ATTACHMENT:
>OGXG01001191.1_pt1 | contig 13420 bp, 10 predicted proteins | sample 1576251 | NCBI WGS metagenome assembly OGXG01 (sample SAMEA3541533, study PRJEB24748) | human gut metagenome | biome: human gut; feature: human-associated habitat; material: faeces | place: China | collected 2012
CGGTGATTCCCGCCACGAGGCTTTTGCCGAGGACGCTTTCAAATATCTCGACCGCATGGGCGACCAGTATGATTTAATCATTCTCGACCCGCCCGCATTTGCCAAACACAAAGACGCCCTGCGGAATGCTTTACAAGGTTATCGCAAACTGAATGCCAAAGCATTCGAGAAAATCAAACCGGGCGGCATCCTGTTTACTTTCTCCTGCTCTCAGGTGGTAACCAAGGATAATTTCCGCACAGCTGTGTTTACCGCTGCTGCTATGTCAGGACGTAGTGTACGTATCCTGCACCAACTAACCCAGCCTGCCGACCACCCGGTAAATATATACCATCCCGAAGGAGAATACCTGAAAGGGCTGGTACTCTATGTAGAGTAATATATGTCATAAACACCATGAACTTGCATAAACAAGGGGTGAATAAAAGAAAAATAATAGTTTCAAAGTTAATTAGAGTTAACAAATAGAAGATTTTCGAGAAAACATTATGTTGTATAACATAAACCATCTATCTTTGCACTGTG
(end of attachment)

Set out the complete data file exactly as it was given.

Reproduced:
>OGXG01001191.1_pt1 | contig 13420 bp, 10 predicted proteins | sample 1576251 | NCBI WGS metagenome assembly OGXG01 (sample SAMEA3541533, study PRJEB24748) | human gut metagenome | biome: human gut; feature: human-associated habitat; material: faeces | place: China | collected 2012
CGGTGATTCCCGCCACGAGGCTTTTGCCGAGGACGCTTTCAAATATCTCGACCGCATGGGCGACCAGTATGATTTAATCATTCTCGACCCGCCCGCATTTGCCAAACACAAAGACGCCCTGCGGAATGCTTTACAAGGTTATCGCAAACTGAATGCCAAAGCATTCGAGAAAATCAAACCGGGCGGCATCCTGTTTACTTTCTCCTGCTCTCAGGTGGTAACCAAGGATAATTTCCGCACAGCTGTGTTTACCGCTGCTGCTATGTCAGGACGTAGTGTACGTATCCTGCACCAACTAACCCAGCCTGCCGACCACCCGGTAAATATATACCATCCCGAAGGAGAATACCTGAAAGGGCTGGTACTCTATGTAGAGTAATATATGTCATAAACACCATGAACTTGCATAAACAAGGGGTGAATAAAAGAAAAATAATAGTTTCAAAGTTAATTAGAGTTAACAAATAGAAGATTTTCGAGAAAACATTATGTTGTATAACATAAACCATCTATCTTTGCACTGTG